Closing in On Campaign Finance Stories With a Human Touch
By Lori Prichard
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Go back to Tracker -- Summer 2000
If you thought being a top-notch investigative journalist stops when you leave the office after a long, hard day at work, you're wrong. That's according to the preeminent investigative team, Donald Barlett and James B. Steele.
"Jim and I, for our leisure time, read legislation," Barlett says. "You never know what you're going to find in legislation. There's no shortage of material."
Laying within the stacks of bureaucratic red tape oftentimes is a human story that will not only catch the eye of the reader, it will keep him reading. According to Barlett, whether you're working on a story dealing with campaign finance or a governmental program, the trick is to uncover those who are hurt by the policies the politicians create. "The idea is to hook a reader by laying out something that is so outrageous that the reader is saying, 'What is going on here? How is that possible?'"
This is just one piece of advice from the reporting pair offered to journalists at IRE's 2000 New York National Conference.
Barlett and Steele, who are currently working on a money and politics series for Time Magazine, constructed a nuts and bolts blueprint for other journalists wanting to investigate the ever-increasing pay-off between politicians and special interests.
As with any story, "try to blend hard data about the issues with human issues," Steele says. "We try to put a face on these big public issue debates because that's what people respond to."
"When [Barlett and I] began the Time series, we specifically tried to look to see exactly what the consequences are. Does someone get hurt? Is this huge amount of money being tossed around given in a vacuum or does someone pay the price? People do get hurt," Steele says.
Looking back at "How to Become a Top Banana" (February 7, 2000, Time), Barlett remembers every major news network and newspaper showed up in Washington during the U.S. Trade Representative hearing where trade associations, Washington lobbyists, and interest groups spoke out against tariff's being imposed on various goods.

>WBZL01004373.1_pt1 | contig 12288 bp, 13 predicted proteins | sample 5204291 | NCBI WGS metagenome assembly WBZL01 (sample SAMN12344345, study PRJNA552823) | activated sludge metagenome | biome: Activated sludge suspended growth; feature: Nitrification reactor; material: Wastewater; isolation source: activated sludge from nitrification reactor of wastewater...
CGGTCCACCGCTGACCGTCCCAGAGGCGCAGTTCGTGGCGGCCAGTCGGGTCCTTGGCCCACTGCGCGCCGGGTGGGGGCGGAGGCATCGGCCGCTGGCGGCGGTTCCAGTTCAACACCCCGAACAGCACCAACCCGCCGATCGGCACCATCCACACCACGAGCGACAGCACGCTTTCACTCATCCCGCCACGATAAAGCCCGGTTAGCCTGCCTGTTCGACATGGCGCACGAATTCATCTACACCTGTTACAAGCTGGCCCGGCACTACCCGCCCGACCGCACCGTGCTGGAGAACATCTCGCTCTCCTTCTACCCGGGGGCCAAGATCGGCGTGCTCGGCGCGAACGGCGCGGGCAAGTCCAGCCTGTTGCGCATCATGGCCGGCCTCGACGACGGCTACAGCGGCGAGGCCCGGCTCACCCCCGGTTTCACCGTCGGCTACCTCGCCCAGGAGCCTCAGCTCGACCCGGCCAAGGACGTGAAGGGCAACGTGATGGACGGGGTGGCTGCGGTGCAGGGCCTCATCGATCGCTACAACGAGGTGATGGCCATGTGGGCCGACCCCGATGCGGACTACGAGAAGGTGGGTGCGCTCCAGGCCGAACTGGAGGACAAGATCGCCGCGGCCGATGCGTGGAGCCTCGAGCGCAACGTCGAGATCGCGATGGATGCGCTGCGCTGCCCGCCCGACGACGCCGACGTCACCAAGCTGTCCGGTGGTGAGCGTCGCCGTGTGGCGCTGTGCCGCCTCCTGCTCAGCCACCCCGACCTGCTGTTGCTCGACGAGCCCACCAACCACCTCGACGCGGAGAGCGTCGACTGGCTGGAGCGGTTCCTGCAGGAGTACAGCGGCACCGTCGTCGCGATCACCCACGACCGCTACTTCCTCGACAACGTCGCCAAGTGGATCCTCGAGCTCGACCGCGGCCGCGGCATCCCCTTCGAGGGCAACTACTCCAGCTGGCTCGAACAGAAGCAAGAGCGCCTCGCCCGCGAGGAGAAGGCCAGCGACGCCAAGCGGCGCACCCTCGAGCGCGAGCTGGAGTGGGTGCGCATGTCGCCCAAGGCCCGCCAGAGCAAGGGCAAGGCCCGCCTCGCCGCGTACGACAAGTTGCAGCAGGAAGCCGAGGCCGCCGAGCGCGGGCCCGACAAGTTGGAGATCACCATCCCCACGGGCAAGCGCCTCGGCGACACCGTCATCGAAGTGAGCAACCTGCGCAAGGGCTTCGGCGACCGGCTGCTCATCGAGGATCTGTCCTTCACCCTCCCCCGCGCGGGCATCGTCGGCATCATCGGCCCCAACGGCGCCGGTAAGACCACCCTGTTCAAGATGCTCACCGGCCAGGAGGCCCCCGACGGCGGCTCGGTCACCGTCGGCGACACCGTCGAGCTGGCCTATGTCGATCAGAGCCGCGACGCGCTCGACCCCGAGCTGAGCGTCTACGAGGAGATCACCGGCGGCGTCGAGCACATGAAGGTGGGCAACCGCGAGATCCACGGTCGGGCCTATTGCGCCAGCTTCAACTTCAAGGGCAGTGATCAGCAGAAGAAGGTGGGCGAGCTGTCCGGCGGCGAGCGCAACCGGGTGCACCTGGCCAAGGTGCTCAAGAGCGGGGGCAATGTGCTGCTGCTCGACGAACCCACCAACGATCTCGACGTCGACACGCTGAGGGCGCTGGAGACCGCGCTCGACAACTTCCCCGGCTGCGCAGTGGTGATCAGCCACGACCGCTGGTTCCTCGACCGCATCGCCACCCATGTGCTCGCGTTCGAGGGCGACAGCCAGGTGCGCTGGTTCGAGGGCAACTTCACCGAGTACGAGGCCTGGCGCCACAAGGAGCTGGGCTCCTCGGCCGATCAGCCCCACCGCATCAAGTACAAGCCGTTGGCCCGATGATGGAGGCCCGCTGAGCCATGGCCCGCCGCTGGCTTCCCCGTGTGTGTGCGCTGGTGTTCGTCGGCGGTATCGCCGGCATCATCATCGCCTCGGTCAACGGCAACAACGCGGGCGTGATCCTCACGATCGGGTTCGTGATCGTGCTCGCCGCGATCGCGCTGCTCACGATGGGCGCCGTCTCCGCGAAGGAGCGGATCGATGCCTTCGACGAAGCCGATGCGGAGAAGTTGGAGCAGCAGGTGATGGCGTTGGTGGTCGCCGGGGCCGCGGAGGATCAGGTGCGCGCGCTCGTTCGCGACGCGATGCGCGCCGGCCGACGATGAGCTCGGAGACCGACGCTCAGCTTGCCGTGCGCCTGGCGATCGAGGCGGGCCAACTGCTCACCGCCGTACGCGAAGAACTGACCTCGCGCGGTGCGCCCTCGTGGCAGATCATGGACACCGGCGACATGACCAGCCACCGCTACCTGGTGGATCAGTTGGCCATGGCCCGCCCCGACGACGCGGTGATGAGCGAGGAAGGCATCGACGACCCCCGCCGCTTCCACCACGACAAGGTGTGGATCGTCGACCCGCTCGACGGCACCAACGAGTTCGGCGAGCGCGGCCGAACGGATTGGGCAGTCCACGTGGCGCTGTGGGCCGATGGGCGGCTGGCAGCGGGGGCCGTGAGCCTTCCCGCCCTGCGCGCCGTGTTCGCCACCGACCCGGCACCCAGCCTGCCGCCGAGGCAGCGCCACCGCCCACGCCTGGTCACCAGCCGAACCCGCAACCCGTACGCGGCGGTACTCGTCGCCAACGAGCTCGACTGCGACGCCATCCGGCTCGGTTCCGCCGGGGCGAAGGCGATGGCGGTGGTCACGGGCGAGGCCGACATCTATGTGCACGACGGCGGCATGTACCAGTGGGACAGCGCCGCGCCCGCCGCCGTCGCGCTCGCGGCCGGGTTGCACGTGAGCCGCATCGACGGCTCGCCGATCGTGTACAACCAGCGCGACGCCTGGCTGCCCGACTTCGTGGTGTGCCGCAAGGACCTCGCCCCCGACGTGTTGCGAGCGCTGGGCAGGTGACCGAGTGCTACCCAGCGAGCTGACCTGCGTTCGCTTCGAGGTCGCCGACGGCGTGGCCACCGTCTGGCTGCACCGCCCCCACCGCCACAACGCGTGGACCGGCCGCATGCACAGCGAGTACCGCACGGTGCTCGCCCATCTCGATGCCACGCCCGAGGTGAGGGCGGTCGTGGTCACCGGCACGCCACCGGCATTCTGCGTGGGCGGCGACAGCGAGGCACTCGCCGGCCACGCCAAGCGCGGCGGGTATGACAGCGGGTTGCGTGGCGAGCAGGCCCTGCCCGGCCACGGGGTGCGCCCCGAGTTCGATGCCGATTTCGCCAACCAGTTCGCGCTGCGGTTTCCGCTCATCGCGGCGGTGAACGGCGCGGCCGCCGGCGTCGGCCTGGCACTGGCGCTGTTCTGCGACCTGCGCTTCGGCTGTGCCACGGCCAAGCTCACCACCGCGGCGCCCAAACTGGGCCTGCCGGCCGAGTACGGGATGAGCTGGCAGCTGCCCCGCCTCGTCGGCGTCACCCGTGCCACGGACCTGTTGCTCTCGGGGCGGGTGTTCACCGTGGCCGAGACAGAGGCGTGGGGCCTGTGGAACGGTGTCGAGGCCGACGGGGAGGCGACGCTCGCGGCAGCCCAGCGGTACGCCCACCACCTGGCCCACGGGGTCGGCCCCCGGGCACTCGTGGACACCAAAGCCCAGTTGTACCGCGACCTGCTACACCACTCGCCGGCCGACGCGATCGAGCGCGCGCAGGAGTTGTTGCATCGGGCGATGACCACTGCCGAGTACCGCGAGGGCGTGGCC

"[They] showed up to do the cute story on how yuppies will have to pay more for the products they like," Barlett chuckles. "Everyone missed the story. The major companies went behind the scenes and got their product taken off the list. No one went back and looked."
Digging beneath the surface is what this business is all about. Barlett adds, it's also about "giving a voice to people who have no voice."
However, Barlett accuses some, specifically editors, of being more concerned with the performance of their 401(k) as opposed to what journalists should be about in this business.
Humanize. Humanize. Humanize. Steele suggests digging through paper as one source for finding the human interest stories. "Some of the most compelling profiles of the whole series ["Soaked by Congress," May 15, 2000, Time] came from bankruptcy court," Steele says. "Buried in the papers, we found amazing stories."
Steele cautions reporters on relying too heavily on FOIA to undercover the "smoking gun". Although a must-have in any journalist's toolbox, he warns of the broad-brush fishing expeditions. Otherwise, he says, "you dry up the stream."
Steele does admit that FOIAed documents were instrumental in the Chiquita story. Rather than a smoking gun per se, Barlett and Steele uncovered a remarkable series of coincidence and confluence of events that, pooled together, formed a chronology that pointed to big-business pressure and politicians on the take.
Steele also suggests tapping into "one of the great resources in Washington."
"Go to an agency and read the mail," Steele says. "You['ll] see these handwritten, sometimes scrawled letters from people around the country, basically saying 'What's going on here?'"
That's how the pair found Rick Reinert, a man whose business was affected by the USTR's ruling. Steele says they simply went to USTR and asked to read the mail.
"That's how you find the Rick Reinert's of the world. Then, you put a list together and do it the old fashioned way," Steele says. "You go door to door and knock and interview people."
In this case, those who were reluctant to talk were either doing business illegally or feared government retaliation.
Reluctant or not, Barlett and Steele found the central characters of the story who were deeply affected by the money trail that began with a fruit baron and ended in a ruling by U.S.T.R that favored the top bidder, in this case, Charles Lindner.
By creating a sympathetic character, Barlett argues reporters can "hook the reader into the story. But, it doesn't mean you ignore the central thesis of the story. And that's campaign finance."
And while campaign finance was the central theme of "How to Become a Top Banana," Barlett and Steele were 200 words deep into the article before the issue ever came up.